One of the uncomfortable realities about the field of global health is that it often appears made up of many organizations championing worthy causes that compete for money.
Andrew Harmer, a researcher at the London School of Hygiene and Tropical Medicine, offers his perspective in a blog post “Winners and losers in the global health aid money go-round.”
Harmer begins by noting the recent — surprisingly successful — fund-raising effort by the Global Alliance for Vaccines and Immunization (GAVI), which raised $4.3 billion in new funds to get poor kids vaccinated, as compared to the failure of the Global Fund to Fight AIDS, TB and Malaria a while back.
The Global Fund — previously the darling of donors, governments and celebrity do-gooders — could not even obtain the bare minimum of donor funding ($13 billion) needed to stay on course, let alone expand AIDS drugs to the millions more who need them.
And next fall, Harmer notes, the UN will host a big meeting aimed at trying to expand the global health agenda for poor countries by incorporating into it a greater emphasis on diseases like cancer, diabetes, heart disease and other non-communicable diseases (NCDs) that are also big killers.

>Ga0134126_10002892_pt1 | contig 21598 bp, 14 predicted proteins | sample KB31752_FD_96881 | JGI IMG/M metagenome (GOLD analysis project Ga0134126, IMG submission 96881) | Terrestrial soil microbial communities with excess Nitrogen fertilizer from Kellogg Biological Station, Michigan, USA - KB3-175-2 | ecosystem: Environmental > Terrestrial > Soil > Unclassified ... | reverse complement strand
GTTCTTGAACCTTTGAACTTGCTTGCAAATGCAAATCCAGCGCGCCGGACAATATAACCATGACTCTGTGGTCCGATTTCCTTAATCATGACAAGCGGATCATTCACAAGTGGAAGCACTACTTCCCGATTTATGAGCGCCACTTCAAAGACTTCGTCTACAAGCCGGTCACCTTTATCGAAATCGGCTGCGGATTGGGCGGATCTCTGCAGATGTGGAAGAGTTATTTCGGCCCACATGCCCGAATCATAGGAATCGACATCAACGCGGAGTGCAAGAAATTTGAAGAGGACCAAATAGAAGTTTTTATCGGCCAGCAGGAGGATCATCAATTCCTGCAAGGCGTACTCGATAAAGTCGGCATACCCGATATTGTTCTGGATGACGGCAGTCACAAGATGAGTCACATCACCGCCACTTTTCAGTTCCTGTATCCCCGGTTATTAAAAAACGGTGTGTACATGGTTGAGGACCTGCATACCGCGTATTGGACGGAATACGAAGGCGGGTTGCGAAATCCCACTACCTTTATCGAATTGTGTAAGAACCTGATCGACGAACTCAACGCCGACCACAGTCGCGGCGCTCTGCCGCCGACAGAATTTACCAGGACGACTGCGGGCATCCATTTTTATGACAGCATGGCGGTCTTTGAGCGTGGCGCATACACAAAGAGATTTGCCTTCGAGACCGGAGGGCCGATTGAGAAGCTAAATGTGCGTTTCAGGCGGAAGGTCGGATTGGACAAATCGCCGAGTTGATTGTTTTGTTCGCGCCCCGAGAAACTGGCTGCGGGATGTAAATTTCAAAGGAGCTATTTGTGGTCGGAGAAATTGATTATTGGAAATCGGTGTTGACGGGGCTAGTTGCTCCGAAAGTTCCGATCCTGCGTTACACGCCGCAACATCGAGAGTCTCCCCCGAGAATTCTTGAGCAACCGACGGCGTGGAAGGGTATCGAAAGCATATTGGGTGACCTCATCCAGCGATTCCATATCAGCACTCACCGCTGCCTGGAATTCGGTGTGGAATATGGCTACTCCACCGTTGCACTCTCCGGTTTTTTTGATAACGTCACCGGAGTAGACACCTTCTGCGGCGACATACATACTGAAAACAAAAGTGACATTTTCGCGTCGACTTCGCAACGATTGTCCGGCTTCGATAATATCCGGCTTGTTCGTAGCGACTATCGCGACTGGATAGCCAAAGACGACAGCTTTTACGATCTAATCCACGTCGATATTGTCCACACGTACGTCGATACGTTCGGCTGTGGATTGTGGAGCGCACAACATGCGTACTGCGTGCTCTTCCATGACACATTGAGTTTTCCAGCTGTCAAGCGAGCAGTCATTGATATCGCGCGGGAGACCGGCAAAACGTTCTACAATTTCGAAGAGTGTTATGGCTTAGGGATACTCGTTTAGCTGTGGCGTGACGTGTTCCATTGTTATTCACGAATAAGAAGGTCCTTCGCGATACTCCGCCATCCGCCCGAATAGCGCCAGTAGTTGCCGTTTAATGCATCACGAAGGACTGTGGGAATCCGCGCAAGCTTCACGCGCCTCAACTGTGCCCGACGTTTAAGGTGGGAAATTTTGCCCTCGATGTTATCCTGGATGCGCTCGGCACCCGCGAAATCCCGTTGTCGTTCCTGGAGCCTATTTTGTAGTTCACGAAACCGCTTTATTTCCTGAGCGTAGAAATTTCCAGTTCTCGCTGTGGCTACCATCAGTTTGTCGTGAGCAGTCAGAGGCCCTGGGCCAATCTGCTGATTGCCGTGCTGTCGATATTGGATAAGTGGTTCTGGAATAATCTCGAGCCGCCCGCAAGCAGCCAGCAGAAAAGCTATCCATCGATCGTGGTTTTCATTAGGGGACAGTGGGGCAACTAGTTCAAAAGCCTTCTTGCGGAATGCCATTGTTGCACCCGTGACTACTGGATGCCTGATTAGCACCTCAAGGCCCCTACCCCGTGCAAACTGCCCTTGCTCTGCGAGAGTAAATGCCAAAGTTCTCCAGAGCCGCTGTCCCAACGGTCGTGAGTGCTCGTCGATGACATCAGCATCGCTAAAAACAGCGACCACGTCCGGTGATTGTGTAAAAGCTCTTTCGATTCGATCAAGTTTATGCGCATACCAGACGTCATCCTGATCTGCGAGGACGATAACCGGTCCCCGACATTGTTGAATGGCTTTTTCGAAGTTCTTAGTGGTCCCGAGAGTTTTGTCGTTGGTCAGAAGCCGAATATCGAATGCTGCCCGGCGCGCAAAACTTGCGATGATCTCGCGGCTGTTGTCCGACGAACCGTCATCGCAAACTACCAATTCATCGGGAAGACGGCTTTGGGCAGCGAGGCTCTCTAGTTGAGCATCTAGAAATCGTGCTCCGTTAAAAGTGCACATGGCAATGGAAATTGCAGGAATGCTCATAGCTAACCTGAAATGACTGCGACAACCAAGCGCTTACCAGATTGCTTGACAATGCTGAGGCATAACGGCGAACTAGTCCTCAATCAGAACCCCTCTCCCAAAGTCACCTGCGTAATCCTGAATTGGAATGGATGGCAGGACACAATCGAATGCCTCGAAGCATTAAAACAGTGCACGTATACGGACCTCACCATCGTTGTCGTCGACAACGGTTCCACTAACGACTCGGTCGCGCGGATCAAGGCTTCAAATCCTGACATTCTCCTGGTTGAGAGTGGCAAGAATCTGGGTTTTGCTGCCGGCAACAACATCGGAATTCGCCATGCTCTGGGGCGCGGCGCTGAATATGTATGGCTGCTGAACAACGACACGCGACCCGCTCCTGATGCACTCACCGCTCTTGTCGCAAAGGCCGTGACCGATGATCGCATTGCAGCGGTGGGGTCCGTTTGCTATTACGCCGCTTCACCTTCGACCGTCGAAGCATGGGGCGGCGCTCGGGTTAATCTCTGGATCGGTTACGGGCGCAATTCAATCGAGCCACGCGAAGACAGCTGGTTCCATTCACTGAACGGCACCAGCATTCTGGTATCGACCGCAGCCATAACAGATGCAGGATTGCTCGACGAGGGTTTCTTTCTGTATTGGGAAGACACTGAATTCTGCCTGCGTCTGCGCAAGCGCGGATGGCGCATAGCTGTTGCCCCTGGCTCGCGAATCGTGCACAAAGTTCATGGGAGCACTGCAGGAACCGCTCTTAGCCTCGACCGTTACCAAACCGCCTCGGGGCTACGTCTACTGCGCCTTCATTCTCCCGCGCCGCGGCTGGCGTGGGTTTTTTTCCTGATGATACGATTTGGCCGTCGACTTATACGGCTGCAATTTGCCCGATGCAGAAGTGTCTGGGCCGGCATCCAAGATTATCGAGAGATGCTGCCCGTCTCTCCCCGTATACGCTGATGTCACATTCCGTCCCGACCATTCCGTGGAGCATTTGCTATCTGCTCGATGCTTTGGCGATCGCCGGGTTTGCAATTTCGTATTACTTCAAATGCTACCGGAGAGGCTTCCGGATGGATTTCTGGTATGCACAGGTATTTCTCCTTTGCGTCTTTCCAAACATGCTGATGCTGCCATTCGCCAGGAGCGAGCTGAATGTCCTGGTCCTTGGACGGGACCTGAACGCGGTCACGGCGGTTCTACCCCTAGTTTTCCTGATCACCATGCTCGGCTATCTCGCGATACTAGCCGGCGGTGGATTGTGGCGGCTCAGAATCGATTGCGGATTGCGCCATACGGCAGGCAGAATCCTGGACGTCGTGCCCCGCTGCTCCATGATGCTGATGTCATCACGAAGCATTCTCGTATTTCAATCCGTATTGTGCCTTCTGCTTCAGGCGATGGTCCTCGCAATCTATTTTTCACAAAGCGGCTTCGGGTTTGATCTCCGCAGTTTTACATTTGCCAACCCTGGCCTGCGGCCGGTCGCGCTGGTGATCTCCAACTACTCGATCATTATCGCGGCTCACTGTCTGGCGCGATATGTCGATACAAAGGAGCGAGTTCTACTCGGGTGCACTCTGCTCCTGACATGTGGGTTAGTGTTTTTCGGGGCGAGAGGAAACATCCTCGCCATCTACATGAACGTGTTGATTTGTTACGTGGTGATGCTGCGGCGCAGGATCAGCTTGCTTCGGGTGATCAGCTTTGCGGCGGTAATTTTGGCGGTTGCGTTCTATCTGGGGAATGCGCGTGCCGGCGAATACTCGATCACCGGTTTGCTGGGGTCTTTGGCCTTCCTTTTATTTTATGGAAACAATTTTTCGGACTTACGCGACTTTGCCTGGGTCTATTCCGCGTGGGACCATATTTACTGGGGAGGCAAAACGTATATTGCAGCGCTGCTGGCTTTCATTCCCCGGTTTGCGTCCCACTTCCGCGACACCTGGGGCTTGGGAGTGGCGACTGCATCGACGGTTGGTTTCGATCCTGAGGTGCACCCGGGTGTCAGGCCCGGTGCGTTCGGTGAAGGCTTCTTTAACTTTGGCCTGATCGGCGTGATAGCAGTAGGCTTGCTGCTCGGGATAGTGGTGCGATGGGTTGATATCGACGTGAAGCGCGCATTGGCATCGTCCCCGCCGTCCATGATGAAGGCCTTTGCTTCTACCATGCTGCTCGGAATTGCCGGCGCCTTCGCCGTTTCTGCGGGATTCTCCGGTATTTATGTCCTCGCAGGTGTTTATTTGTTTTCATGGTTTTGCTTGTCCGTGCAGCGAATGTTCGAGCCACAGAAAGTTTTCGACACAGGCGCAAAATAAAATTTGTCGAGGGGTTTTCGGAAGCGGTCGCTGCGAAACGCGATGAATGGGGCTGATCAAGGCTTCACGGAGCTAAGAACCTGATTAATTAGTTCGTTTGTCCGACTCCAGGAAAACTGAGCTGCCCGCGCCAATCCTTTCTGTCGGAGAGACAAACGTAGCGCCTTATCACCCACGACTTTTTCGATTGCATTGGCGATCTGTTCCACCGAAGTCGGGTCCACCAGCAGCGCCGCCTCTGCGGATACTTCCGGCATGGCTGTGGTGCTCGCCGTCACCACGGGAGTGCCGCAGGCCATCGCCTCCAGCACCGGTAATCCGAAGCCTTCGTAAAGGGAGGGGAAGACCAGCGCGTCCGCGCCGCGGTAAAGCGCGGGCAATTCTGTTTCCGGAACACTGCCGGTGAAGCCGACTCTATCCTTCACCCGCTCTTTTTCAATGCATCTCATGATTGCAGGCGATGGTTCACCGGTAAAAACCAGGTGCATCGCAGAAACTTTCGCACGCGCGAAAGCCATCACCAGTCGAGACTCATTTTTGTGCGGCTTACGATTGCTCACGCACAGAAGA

Malaria is both a winner and a loser, Harmer notes, since funding has increased for research and development of new vaccines and drugs. Yet at the same time, he notes, a new study indicates that funding for HIV/AIDS tends to divert funding from malaria control or treatment:
In a new study by Lordan et al the question was whether HIV/AIDS funding was diverting funds away from other health concerns – in their case malaria, TB, health sector, and ‘other’ (whatever was left over). The authors found that malaria was the ‘biggest loser’ (a 1% increase in funds devoted to HIV/AIDS in a particular country led to an 11% decrease in funds devoted to malaria the following year.
Overall, Harmer notes, global health is certainly receiving much more funding than it was a decade ago.
But before anyone celebrates, he emphasizes that we are still spending relatively little on global health overall.
Harmer notes a recent report by NPR on the cost of air-conditioning for military housing in Iraq and Afghanistan — $20 billion per year. I’ve cited this figure many times before, having first heard it in an interview with an assistant to Gen. David Petraeus (the next CIA chief) on PRI’s The World.
Bottom line: We still spend a piddly amount of money on global health, when compared to what we spend on our pets ($55 billion), cosmetics (estimates vary from $10-$20 billion) and especially the military.